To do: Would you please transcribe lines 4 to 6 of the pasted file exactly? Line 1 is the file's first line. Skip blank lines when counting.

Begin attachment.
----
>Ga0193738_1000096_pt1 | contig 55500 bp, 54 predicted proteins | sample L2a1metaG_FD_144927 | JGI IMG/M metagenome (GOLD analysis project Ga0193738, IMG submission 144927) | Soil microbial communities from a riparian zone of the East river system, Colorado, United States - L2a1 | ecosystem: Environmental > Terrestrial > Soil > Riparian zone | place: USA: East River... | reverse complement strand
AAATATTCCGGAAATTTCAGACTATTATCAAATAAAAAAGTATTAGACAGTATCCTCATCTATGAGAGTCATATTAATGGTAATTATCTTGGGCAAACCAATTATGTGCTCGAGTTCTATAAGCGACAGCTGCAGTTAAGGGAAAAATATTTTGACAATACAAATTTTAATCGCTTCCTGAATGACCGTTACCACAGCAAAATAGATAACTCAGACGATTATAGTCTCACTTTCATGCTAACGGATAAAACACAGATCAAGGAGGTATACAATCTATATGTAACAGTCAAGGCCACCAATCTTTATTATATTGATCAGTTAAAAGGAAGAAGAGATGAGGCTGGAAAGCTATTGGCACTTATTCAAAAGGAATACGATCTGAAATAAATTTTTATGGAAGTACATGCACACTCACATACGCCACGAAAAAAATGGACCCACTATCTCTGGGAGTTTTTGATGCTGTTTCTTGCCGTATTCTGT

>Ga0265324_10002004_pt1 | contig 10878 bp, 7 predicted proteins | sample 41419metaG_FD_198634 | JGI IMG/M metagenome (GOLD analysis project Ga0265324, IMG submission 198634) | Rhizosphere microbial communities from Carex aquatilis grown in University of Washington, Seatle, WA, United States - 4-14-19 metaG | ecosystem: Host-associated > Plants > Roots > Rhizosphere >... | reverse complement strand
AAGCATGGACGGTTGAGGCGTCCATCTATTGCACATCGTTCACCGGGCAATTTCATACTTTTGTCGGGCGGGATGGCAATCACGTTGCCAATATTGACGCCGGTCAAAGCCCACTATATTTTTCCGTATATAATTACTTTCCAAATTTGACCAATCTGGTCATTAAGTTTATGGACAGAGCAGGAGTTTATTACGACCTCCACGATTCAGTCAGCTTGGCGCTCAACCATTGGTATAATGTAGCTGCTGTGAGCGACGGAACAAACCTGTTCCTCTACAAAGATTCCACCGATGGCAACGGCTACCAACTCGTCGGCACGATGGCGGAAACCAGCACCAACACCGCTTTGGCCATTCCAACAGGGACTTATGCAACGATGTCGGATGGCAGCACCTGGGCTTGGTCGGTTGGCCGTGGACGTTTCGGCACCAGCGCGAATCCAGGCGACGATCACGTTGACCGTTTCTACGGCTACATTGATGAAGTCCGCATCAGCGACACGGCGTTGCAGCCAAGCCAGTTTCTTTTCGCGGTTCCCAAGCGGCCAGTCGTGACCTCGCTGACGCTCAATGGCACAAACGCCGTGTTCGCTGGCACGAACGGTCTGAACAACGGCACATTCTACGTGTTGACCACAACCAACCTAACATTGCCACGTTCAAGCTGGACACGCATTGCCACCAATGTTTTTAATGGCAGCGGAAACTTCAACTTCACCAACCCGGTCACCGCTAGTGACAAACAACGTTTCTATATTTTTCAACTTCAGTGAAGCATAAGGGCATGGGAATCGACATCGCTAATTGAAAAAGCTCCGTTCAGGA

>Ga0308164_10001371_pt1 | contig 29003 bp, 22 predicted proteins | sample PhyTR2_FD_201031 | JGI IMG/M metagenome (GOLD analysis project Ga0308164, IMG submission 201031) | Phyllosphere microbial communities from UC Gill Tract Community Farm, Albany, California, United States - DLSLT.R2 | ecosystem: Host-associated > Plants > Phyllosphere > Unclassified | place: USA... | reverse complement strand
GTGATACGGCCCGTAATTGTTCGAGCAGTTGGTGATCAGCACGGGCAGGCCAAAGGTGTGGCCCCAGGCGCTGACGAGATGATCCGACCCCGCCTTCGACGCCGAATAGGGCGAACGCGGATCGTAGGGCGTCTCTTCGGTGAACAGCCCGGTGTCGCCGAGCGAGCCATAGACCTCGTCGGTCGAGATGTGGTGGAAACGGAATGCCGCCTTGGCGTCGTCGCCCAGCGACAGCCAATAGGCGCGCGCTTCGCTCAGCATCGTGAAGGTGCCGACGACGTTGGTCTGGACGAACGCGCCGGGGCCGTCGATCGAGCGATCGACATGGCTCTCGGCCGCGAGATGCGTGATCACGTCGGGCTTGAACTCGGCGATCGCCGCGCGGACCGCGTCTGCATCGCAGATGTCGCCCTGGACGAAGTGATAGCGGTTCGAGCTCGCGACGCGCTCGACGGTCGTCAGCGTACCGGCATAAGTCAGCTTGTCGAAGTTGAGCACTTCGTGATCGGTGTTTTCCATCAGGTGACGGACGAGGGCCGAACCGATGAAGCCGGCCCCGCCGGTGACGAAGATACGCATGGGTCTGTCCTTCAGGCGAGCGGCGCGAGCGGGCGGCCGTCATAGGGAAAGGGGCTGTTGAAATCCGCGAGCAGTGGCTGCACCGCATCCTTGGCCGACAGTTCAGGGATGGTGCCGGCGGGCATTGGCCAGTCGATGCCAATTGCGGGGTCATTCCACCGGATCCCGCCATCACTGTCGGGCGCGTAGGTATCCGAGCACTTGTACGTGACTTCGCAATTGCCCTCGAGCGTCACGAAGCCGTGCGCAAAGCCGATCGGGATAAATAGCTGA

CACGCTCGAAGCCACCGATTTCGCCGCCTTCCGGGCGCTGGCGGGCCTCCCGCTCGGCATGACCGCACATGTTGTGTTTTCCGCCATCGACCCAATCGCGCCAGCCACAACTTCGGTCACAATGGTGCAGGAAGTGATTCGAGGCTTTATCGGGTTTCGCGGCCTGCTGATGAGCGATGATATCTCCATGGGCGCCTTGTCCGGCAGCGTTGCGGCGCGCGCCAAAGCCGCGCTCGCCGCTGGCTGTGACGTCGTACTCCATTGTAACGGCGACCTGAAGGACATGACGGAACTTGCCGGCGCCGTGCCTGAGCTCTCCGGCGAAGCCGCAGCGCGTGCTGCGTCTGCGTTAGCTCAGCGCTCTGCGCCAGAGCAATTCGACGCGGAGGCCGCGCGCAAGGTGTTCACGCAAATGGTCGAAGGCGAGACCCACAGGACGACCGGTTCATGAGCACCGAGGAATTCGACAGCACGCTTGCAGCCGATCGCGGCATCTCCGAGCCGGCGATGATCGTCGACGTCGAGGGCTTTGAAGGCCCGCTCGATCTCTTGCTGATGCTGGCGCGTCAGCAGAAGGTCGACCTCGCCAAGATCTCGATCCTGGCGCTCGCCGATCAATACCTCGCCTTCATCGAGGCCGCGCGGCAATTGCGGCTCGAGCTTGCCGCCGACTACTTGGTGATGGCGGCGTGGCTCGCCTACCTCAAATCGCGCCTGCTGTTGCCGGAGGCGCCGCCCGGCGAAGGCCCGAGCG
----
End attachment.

AAGCATGGACGGTTGAGGCGTCCATCTATTGCACATCGTTCACCGGGCAATTTCATACTTTTGTCGGGCGGGATGGCAATCACGTTGCCAATATTGACGCCGGTCAAAGCCCACTATATTTTTCCGTATATAATTACTTTCCAAATTTGACCAATCTGGTCATTAAGTTTATGGACAGAGCAGGAGTTTATTACGACCTCCACGATTCAGTCAGCTTGGCGCTCAACCATTGGTATAATGTAGCTGCTGTGAGCGACGGAACAAACCTGTTCCTCTACAAAGATTCCACCGATGGCAACGGCTACCAACTCGTCGGCACGATGGCGGAAACCAGCACCAACACCGCTTTGGCCATTCCAACAGGGACTTATGCAACGATGTCGGATGGCAGCACCTGGGCTTGGTCGGTTGGCCGTGGACGTTTCGGCACCAGCGCGAATCCAGGCGACGATCACGTTGACCGTTTCTACGGCTACATTGATGAAGTCCGCATCAGCGACACGGCGTTGCAGCCAAGCCAGTTTCTTTTCGCGGTTCCCAAGCGGCCAGTCGTGACCTCGCTGACGCTCAATGGCACAAACGCCGTGTTCGCTGGCACGAACGGTCTGAACAACGGCACATTCTACGTGTTGACCACAACCAACCTAACATTGCCACGTTCAAGCTGGACACGCATTGCCACCAATGTTTTTAATGGCAGCGGAAACTTCAACTTCACCAACCCGGTCACCGCTAGTGACAAACAACGTTTCTATATTTTTCAACTTCAGTGAAGCATAAGGGCATGGGAATCGACATCGCTAATTGAAAAAGCTCCGTTCAGGA

>Ga0308164_10001371_pt1 | contig 29003 bp, 22 predicted proteins | sample PhyTR2_FD_201031 | JGI IMG/M metagenome (GOLD analysis project Ga0308164, IMG submission 201031) | Phyllosphere microbial communities from UC Gill Tract Community Farm, Albany, California, United States - DLSLT.R2 | ecosystem: Host-associated > Plants > Phyllosphere > Unclassified | place: USA... | reverse complement strand
GTGATACGGCCCGTAATTGTTCGAGCAGTTGGTGATCAGCACGGGCAGGCCAAAGGTGTGGCCCCAGGCGCTGACGAGATGATCCGACCCCGCCTTCGACGCCGAATAGGGCGAACGCGGATCGTAGGGCGTCTCTTCGGTGAACAGCCCGGTGTCGCCGAGCGAGCCATAGACCTCGTCGGTCGAGATGTGGTGGAAACGGAATGCCGCCTTGGCGTCGTCGCCCAGCGACAGCCAATAGGCGCGCGCTTCGCTCAGCATCGTGAAGGTGCCGACGACGTTGGTCTGGACGAACGCGCCGGGGCCGTCGATCGAGCGATCGACATGGCTCTCGGCCGCGAGATGCGTGATCACGTCGGGCTTGAACTCGGCGATCGCCGCGCGGACCGCGTCTGCATCGCAGATGTCGCCCTGGACGAAGTGATAGCGGTTCGAGCTCGCGACGCGCTCGACGGTCGTCAGCGTACCGGCATAAGTCAGCTTGTCGAAGTTGAGCACTTCGTGATCGGTGTTTTCCATCAGGTGACGGACGAGGGCCGAACCGATGAAGCCGGCCCCGCCGGTGACGAAGATACGCATGGGTCTGTCCTTCAGGCGAGCGGCGCGAGCGGGCGGCCGTCATAGGGAAAGGGGCTGTTGAAATCCGCGAGCAGTGGCTGCACCGCATCCTTGGCCGACAGTTCAGGGATGGTGCCGGCGGGCATTGGCCAGTCGATGCCAATTGCGGGGTCATTCCACCGGATCCCGCCATCACTGTCGGGCGCGTAGGTATCCGAGCACTTGTACGTGACTTCGCAATTGCCCTCGAGCGTCACGAAGCCGTGCGCAAAGCCGATCGGGATAAATAGCTGA